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Miske v. Habay

Decided: February 14, 1949.


On appeal from a decree of the former Court of Chancery.

For reversal and remandment: Justices Case, Heher, Burling, and Ackerson. For affirmance: Justice Wachenfeld. The opinion of the court was delivered by Heher, J.


The essential question here is whether the old Orphans' Court had jurisdiction to entertain and adjudicate an account tendered by the putative guardians of a mental incompetent whose appointment as such guardians was void for want of notice of the proceeding to the incompetent.

There was an adjudication of mental incompetency on an inquisition issued out of the old Court of Chancery; and thereafter, on September 26, 1944, an order was entered in the Passaic Orphans' Court designating complainants as guardians of the incompetent. The appointees gave bond and undertook the function. The corporate appellant is the surety on their bond.

On October 31, 1946, the putative guardians filed their first intermediate account in the Orphans' Court. There were exceptions to the account. There was controversy also as to the validity of certain claims presented by the accountants as individuals against the incompetent, allegedly for moneys loaned and services rendered to and disbursements made on behalf of the incompetent prior to the adjudication of incompetency. The Orphans' Court thereupon appointed the respondent Weiss as guardian ad litem of the incompetent and directed the putative guardians to render a supplemental account, which they did on October 24, 1947, in the form of a second intermediate account. The guardian ad litem of the incompetent interposed a petition praying that a prior order allowing the accountants' claims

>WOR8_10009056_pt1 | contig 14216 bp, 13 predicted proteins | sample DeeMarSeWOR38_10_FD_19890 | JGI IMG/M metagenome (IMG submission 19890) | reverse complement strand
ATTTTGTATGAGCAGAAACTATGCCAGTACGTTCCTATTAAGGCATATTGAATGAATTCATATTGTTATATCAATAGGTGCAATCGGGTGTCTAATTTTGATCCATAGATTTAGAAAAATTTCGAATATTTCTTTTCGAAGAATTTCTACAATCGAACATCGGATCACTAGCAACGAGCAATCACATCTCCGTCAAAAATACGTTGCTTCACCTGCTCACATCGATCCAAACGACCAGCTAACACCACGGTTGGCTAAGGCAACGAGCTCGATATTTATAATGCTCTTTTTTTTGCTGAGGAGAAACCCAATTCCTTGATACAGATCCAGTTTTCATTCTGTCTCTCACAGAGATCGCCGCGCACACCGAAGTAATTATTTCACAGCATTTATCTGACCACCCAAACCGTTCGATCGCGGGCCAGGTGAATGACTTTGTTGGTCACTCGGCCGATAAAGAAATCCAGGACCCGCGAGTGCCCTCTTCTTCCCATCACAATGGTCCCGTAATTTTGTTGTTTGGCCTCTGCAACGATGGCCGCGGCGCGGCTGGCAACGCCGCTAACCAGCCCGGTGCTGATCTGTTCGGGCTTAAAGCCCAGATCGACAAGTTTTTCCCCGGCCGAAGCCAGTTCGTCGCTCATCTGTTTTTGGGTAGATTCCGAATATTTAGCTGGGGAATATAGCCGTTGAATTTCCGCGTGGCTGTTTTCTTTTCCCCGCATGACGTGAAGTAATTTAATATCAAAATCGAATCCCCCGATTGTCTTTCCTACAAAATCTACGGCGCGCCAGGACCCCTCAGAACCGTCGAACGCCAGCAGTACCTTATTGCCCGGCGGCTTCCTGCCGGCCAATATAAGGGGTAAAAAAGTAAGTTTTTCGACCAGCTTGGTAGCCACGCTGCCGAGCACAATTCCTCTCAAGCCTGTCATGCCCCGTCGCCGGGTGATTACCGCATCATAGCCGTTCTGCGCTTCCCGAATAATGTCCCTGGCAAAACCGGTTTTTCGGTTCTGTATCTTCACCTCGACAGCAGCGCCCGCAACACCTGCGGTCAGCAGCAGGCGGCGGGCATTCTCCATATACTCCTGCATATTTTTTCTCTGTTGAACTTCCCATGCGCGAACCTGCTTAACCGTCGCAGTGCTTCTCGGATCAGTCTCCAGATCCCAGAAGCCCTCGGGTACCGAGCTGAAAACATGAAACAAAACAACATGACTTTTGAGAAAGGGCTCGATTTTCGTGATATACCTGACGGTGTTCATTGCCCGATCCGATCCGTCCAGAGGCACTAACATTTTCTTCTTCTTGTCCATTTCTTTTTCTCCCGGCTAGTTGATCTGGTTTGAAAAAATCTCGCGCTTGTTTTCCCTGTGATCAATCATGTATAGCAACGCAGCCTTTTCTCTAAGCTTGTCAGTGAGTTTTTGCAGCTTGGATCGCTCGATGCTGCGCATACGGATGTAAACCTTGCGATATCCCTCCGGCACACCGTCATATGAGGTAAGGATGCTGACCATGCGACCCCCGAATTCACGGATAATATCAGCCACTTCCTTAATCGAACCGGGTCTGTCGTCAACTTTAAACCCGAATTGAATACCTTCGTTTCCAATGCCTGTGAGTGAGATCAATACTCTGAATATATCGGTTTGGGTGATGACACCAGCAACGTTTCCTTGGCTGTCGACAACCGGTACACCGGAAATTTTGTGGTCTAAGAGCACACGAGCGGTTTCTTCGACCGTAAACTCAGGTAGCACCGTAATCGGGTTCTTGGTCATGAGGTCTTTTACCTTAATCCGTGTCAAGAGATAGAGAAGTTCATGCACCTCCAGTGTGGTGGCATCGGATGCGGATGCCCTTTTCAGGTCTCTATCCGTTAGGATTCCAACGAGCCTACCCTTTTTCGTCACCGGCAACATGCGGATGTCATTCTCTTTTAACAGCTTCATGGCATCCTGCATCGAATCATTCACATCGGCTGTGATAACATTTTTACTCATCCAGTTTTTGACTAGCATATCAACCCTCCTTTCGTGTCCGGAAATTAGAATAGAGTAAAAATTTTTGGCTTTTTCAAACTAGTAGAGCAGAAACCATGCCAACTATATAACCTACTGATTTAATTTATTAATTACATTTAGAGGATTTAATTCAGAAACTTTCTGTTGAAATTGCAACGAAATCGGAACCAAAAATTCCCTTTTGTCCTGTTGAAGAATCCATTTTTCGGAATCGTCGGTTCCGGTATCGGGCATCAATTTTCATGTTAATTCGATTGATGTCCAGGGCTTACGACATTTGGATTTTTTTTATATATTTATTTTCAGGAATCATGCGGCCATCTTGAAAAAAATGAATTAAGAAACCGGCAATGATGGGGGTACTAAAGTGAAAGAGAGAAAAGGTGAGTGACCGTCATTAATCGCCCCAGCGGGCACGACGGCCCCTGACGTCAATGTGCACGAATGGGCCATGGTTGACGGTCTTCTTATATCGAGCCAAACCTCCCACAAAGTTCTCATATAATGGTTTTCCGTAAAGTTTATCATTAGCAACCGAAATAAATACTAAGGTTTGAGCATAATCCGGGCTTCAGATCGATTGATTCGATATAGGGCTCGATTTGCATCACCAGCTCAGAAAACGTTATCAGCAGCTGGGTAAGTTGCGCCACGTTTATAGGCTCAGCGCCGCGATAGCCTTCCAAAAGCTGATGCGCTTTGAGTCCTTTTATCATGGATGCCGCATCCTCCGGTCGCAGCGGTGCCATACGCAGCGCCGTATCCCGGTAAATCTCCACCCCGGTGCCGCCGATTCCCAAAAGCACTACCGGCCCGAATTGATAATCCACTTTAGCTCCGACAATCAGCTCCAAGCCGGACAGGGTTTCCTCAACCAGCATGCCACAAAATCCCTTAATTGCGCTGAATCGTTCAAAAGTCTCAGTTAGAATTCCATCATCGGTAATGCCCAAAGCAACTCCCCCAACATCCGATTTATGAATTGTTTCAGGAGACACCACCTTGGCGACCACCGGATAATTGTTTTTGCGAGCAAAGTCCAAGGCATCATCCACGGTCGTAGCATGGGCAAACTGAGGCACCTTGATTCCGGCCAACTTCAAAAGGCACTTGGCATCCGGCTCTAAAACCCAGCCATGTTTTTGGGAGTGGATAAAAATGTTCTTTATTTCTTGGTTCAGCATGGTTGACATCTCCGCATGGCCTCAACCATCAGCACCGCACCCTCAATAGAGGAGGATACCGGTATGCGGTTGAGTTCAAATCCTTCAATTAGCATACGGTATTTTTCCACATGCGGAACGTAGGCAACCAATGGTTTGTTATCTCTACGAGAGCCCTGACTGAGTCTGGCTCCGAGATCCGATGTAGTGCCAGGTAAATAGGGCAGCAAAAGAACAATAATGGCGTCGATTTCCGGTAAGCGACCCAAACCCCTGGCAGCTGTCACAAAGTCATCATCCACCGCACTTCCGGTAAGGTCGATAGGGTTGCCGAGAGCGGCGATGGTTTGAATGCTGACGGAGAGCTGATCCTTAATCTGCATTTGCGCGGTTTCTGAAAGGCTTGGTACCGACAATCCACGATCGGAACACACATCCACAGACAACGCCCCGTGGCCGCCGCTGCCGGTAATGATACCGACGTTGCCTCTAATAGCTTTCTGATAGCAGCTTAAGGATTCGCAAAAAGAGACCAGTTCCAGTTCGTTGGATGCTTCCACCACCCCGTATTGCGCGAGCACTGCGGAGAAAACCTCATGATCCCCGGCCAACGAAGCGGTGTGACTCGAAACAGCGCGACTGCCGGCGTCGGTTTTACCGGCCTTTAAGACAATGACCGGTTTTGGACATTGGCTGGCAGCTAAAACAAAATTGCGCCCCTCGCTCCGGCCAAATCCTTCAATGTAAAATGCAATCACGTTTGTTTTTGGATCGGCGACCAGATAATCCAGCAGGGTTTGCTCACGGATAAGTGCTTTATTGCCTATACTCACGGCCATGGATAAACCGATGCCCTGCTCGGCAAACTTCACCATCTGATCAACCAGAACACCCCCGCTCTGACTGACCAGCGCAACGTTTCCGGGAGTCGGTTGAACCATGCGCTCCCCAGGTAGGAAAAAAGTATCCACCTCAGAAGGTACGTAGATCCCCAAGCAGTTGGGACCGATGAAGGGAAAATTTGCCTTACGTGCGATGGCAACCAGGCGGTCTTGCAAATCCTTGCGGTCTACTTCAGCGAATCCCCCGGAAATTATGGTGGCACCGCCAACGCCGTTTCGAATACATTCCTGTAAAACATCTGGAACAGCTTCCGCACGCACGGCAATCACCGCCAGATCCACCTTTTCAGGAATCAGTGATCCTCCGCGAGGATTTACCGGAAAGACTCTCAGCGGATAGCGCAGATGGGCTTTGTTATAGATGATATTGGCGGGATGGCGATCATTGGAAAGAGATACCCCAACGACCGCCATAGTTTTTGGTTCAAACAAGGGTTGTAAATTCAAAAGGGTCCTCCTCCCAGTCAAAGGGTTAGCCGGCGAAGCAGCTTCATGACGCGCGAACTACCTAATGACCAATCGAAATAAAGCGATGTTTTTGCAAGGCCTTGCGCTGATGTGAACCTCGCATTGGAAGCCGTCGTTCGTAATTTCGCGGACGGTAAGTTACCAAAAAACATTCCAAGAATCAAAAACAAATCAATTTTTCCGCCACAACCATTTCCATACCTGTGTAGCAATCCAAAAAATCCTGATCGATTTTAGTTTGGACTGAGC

against the incompetent be vacated and the moneys paid thereon restored to the estate, and the appointment of appellants as guardians decreed to be void; whereupon the bill herein was filed.

The bill prays, inter alia, (a) that appellants' appointment as guardians of the incompetent be decreed to be valid, or, in the alternative, (b) that there be such appointment by the Chancellor, nunc pro tunc as of September 26, 1944, or as of the date of the filing of the bill; and (c) that the Chancellor take over the administration of the estate and appellants be given leave to account before him for their stewardship as de facto guardians. The defendant surety, by counterclaim, joined in the prayer for the assumption of jurisdiction by Chancery. By an amendment of the bill, the complainants seek a decree adjudging their appointment as guardians void, and permitting them to account in Chancery. The surety joins in this prayer. The contention is that, for lack of jurisdiction, a decree of the Orphans' Court approving their account would afford no protection to the accountants or their surety. The bill and counterclaim were dismissed. The learned Vice Chancellor found that the Orphans' Court had concurrent jurisdiction of the subject matter, and there was no reason for Chancery's intervention. We take a different view.